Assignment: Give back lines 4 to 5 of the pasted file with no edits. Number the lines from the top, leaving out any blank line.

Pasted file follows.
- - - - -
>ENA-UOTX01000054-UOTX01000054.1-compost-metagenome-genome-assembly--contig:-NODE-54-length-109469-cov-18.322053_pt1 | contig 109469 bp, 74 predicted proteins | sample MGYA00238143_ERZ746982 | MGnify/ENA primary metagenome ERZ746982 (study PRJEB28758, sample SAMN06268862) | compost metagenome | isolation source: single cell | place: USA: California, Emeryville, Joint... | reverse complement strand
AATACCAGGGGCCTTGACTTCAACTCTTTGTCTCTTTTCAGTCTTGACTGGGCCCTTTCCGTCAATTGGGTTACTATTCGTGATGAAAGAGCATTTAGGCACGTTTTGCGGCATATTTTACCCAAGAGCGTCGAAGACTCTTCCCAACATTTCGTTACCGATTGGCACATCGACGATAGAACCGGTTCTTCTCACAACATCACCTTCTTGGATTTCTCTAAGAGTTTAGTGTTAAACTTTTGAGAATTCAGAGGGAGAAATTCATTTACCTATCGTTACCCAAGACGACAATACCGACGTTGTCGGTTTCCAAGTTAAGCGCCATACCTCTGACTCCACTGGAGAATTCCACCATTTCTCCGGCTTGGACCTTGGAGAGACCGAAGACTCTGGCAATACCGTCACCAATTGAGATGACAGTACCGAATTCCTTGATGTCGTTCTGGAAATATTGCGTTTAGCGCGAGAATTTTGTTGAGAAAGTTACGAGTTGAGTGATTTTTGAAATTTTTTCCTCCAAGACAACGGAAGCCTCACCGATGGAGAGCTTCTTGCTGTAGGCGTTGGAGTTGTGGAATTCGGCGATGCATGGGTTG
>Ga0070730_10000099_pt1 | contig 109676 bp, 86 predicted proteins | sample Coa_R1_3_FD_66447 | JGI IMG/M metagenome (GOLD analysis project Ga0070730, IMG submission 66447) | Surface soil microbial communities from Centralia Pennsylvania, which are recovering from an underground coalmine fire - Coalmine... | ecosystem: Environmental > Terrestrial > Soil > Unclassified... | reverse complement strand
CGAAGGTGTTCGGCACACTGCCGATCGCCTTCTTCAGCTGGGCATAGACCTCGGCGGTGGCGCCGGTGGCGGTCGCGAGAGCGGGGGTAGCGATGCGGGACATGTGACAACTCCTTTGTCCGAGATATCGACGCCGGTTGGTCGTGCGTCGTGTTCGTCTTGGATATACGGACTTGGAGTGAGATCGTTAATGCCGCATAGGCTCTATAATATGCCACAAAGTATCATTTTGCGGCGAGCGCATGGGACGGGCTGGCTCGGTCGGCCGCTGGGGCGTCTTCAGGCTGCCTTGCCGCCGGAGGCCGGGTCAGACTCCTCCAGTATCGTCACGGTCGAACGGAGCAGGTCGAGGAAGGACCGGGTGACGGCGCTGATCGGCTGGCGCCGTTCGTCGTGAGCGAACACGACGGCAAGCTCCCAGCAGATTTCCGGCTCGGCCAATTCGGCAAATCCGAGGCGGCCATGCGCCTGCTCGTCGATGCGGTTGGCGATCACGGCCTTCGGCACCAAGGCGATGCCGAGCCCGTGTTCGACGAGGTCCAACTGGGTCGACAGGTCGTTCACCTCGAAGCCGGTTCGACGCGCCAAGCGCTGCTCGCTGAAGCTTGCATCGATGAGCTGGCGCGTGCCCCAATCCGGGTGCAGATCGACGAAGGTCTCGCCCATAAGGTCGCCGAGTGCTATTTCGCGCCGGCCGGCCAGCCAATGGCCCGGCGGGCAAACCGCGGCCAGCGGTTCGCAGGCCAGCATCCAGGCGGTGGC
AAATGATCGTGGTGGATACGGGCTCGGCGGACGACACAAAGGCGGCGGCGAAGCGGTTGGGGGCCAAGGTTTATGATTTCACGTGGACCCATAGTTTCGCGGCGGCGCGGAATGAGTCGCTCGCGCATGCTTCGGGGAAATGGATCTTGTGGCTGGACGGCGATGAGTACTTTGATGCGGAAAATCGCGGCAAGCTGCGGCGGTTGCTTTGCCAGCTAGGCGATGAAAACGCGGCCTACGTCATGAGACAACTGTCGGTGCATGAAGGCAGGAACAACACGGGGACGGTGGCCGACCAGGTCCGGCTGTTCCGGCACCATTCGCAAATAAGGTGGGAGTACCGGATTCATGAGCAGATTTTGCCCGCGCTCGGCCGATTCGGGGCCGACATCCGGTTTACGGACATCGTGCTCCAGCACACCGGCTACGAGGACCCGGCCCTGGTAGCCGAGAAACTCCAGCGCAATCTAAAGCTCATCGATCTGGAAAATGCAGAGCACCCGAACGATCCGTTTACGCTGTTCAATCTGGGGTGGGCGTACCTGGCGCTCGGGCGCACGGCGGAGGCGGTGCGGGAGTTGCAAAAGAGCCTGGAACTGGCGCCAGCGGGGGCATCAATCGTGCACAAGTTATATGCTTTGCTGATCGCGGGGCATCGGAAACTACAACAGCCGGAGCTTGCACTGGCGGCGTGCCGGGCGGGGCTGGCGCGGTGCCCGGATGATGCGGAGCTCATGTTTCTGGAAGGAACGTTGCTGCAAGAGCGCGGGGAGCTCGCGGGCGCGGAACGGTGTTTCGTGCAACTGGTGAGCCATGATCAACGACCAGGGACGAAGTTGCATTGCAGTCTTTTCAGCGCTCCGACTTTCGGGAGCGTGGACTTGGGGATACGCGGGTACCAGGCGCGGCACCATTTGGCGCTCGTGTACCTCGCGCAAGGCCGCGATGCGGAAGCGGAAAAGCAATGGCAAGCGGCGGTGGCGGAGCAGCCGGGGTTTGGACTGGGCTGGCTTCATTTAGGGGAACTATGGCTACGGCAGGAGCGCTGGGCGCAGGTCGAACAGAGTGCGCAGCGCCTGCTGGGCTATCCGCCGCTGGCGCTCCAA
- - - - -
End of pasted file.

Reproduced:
CGAAGGTGTTCGGCACACTGCCGATCGCCTTCTTCAGCTGGGCATAGACCTCGGCGGTGGCGCCGGTGGCGGTCGCGAGAGCGGGGGTAGCGATGCGGGACATGTGACAACTCCTTTGTCCGAGATATCGACGCCGGTTGGTCGTGCGTCGTGTTCGTCTTGGATATACGGACTTGGAGTGAGATCGTTAATGCCGCATAGGCTCTATAATATGCCACAAAGTATCATTTTGCGGCGAGCGCATGGGACGGGCTGGCTCGGTCGGCCGCTGGGGCGTCTTCAGGCTGCCTTGCCGCCGGAGGCCGGGTCAGACTCCTCCAGTATCGTCACGGTCGAACGGAGCAGGTCGAGGAAGGACCGGGTGACGGCGCTGATCGGCTGGCGCCGTTCGTCGTGAGCGAACACGACGGCAAGCTCCCAGCAGATTTCCGGCTCGGCCAATTCGGCAAATCCGAGGCGGCCATGCGCCTGCTCGTCGATGCGGTTGGCGATCACGGCCTTCGGCACCAAGGCGATGCCGAGCCCGTGTTCGACGAGGTCCAACTGGGTCGACAGGTCGTTCACCTCGAAGCCGGTTCGACGCGCCAAGCGCTGCTCGCTGAAGCTTGCATCGATGAGCTGGCGCGTGCCCCAATCCGGGTGCAGATCGACGAAGGTCTCGCCCATAAGGTCGCCGAGTGCTATTTCGCGCCGGCCGGCCAGCCAATGGCCCGGCGGGCAAACCGCGGCCAGCGGTTCGCAGGCCAGCATCCAGGCGGTGGC
AAATGATCGTGGTGGATACGGGCTCGGCGGACGACACAAAGGCGGCGGCGAAGCGGTTGGGGGCCAAGGTTTATGATTTCACGTGGACCCATAGTTTCGCGGCGGCGCGGAATGAGTCGCTCGCGCATGCTTCGGGGAAATGGATCTTGTGGCTGGACGGCGATGAGTACTTTGATGCGGAAAATCGCGGCAAGCTGCGGCGGTTGCTTTGCCAGCTAGGCGATGAAAACGCGGCCTACGTCATGAGACAACTGTCGGTGCATGAAGGCAGGAACAACACGGGGACGGTGGCCGACCAGGTCCGGCTGTTCCGGCACCATTCGCAAATAAGGTGGGAGTACCGGATTCATGAGCAGATTTTGCCCGCGCTCGGCCGATTCGGGGCCGACATCCGGTTTACGGACATCGTGCTCCAGCACACCGGCTACGAGGACCCGGCCCTGGTAGCCGAGAAACTCCAGCGCAATCTAAAGCTCATCGATCTGGAAAATGCAGAGCACCCGAACGATCCGTTTACGCTGTTCAATCTGGGGTGGGCGTACCTGGCGCTCGGGCGCACGGCGGAGGCGGTGCGGGAGTTGCAAAAGAGCCTGGAACTGGCGCCAGCGGGGGCATCAATCGTGCACAAGTTATATGCTTTGCTGATCGCGGGGCATCGGAAACTACAACAGCCGGAGCTTGCACTGGCGGCGTGCCGGGCGGGGCTGGCGCGGTGCCCGGATGATGCGGAGCTCATGTTTCTGGAAGGAACGTTGCTGCAAGAGCGCGGGGAGCTCGCGGGCGCGGAACGGTGTTTCGTGCAACTGGTGAGCCATGATCAACGACCAGGGACGAAGTTGCATTGCAGTCTTTTCAGCGCTCCGACTTTCGGGAGCGTGGACTTGGGGATACGCGGGTACCAGGCGCGGCACCATTTGGCGCTCGTGTACCTCGCGCAAGGCCGCGATGCGGAAGCGGAAAAGCAATGGCAAGCGGCGGTGGCGGAGCAGCCGGGGTTTGGACTGGGCTGGCTTCATTTAGGGGAACTATGGCTACGGCAGGAGCGCTGGGCGCAGGTCGAACAGAGTGCGCAGCGCCTGCTGGGCTATCCGCCGCTGGCGCTCCAA